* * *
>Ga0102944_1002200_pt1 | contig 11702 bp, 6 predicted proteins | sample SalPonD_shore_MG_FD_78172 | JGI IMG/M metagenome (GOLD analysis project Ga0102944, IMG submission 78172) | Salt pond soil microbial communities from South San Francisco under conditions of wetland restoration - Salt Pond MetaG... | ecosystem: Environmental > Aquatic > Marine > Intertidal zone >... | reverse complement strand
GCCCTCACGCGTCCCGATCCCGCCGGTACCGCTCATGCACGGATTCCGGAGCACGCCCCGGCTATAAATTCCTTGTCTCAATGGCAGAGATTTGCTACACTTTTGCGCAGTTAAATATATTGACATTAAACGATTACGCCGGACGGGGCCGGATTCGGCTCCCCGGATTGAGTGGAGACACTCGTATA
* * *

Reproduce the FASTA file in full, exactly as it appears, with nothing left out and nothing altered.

>Ga0102944_1002200_pt1 | contig 11702 bp, 6 predicted proteins | sample SalPonD_shore_MG_FD_78172 | JGI IMG/M metagenome (GOLD analysis project Ga0102944, IMG submission 78172) | Salt pond soil microbial communities from South San Francisco under conditions of wetland restoration - Salt Pond MetaG... | ecosystem: Environmental > Aquatic > Marine > Intertidal zone >... | reverse complement strand
GCCCTCACGCGTCCCGATCCCGCCGGTACCGCTCATGCACGGATTCCGGAGCACGCCCCGGCTATAAATTCCTTGTCTCAATGGCAGAGATTTGCTACACTTTTGCGCAGTTAAATATATTGACATTAAACGATTACGCCGGACGGGGCCGGATTCGGCTCCCCGGATTGAGTGGAGACACTCGTATA